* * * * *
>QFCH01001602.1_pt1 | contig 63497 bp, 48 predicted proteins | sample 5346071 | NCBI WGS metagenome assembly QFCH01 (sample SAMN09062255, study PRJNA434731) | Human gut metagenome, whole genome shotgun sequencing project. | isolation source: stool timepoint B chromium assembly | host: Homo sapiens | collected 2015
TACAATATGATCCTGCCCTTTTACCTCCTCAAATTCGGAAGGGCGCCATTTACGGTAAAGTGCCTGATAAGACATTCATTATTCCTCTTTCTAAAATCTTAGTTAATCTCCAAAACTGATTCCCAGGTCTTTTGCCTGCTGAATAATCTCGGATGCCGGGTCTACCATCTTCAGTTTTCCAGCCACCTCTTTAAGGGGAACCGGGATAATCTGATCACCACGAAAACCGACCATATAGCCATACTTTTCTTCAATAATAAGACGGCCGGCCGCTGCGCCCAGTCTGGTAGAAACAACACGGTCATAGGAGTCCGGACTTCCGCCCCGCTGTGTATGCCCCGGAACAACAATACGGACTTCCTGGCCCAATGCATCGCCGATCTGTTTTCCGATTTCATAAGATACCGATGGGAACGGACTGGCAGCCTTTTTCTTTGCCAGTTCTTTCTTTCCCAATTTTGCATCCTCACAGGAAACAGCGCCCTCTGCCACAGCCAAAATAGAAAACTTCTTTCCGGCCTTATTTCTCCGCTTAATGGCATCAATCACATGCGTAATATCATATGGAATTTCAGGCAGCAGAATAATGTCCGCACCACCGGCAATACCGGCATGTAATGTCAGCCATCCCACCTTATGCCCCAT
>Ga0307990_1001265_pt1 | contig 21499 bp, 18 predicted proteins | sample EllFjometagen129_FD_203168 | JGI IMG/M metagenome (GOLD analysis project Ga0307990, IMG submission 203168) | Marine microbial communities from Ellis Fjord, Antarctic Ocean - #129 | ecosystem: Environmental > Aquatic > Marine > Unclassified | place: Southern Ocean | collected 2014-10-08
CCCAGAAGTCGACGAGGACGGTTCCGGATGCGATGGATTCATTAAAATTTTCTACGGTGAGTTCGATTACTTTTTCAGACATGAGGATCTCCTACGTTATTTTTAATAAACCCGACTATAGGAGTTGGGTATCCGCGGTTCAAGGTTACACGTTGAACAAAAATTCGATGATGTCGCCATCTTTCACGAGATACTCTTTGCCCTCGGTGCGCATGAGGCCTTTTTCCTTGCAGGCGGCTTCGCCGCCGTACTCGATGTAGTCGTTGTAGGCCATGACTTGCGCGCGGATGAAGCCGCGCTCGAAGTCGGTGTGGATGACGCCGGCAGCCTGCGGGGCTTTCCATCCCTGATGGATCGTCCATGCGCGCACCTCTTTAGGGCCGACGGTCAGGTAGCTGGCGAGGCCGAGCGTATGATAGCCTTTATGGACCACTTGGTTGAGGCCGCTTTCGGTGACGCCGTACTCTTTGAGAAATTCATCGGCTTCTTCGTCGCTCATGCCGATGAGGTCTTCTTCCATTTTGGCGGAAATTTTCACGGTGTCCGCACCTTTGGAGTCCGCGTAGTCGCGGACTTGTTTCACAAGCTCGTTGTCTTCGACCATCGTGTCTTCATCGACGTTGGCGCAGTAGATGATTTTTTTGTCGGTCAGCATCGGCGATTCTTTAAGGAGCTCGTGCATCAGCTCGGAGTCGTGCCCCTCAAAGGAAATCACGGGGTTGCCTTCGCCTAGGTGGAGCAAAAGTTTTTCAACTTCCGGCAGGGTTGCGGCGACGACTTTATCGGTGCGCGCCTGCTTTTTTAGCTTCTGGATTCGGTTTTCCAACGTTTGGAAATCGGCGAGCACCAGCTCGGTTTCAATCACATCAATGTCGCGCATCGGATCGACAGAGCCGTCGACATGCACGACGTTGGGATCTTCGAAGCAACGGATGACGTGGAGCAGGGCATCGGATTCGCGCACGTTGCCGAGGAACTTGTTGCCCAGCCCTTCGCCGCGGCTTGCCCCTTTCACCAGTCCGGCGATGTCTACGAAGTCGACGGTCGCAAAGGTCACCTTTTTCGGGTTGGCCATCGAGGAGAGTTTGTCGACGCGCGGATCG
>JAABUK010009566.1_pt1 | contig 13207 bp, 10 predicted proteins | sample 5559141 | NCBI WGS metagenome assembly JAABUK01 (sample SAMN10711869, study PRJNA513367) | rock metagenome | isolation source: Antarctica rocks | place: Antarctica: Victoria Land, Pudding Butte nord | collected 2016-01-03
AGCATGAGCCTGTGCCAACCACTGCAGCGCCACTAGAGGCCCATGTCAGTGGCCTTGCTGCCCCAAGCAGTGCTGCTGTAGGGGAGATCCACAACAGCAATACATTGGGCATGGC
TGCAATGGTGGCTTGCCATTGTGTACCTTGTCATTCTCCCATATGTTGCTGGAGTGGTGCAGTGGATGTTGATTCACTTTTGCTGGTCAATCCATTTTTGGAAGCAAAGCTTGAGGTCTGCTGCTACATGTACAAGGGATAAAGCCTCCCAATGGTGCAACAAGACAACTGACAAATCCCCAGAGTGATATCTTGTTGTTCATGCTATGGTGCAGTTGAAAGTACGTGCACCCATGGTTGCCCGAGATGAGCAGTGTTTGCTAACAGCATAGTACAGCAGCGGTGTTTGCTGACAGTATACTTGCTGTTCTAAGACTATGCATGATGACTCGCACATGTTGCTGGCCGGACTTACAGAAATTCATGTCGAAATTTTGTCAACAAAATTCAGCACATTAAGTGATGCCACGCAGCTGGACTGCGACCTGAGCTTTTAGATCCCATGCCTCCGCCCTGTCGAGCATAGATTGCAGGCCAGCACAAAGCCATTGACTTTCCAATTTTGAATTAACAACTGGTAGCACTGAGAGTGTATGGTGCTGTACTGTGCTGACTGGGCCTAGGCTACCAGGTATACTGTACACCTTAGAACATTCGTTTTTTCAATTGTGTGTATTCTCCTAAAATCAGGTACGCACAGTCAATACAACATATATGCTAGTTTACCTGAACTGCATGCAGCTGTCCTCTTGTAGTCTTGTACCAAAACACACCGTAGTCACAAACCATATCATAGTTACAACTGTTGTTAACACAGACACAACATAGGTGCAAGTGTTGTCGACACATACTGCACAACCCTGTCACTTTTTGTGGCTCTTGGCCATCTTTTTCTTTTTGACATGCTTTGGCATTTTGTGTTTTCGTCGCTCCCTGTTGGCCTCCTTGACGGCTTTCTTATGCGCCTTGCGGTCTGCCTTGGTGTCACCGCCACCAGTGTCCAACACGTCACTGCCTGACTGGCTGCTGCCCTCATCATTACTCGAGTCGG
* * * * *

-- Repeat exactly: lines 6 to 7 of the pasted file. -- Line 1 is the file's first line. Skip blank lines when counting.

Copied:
AGCATGAGCCTGTGCCAACCACTGCAGCGCCACTAGAGGCCCATGTCAGTGGCCTTGCTGCCCCAAGCAGTGCTGCTGTAGGGGAGATCCACAACAGCAATACATTGGGCATGGC
TGCAATGGTGGCTTGCCATTGTGTACCTTGTCATTCTCCCATATGTTGCTGGAGTGGTGCAGTGGATGTTGATTCACTTTTGCTGGTCAATCCATTTTTGGAAGCAAAGCTTGAGGTCTGCTGCTACATGTACAAGGGATAAAGCCTCCCAATGGTGCAACAAGACAACTGACAAATCCCCAGAGTGATATCTTGTTGTTCATGCTATGGTGCAGTTGAAAGTACGTGCACCCATGGTTGCCCGAGATGAGCAGTGTTTGCTAACAGCATAGTACAGCAGCGGTGTTTGCTGACAGTATACTTGCTGTTCTAAGACTATGCATGATGACTCGCACATGTTGCTGGCCGGACTTACAGAAATTCATGTCGAAATTTTGTCAACAAAATTCAGCACATTAAGTGATGCCACGCAGCTGGACTGCGACCTGAGCTTTTAGATCCCATGCCTCCGCCCTGTCGAGCATAGATTGCAGGCCAGCACAAAGCCATTGACTTTCCAATTTTGAATTAACAACTGGTAGCACTGAGAGTGTATGGTGCTGTACTGTGCTGACTGGGCCTAGGCTACCAGGTATACTGTACACCTTAGAACATTCGTTTTTTCAATTGTGTGTATTCTCCTAAAATCAGGTACGCACAGTCAATACAACATATATGCTAGTTTACCTGAACTGCATGCAGCTGTCCTCTTGTAGTCTTGTACCAAAACACACCGTAGTCACAAACCATATCATAGTTACAACTGTTGTTAACACAGACACAACATAGGTGCAAGTGTTGTCGACACATACTGCACAACCCTGTCACTTTTTGTGGCTCTTGGCCATCTTTTTCTTTTTGACATGCTTTGGCATTTTGTGTTTTCGTCGCTCCCTGTTGGCCTCCTTGACGGCTTTCTTATGCGCCTTGCGGTCTGCCTTGGTGTCACCGCCACCAGTGTCCAACACGTCACTGCCTGACTGGCTGCTGCCCTCATCATTACTCGAGTCGG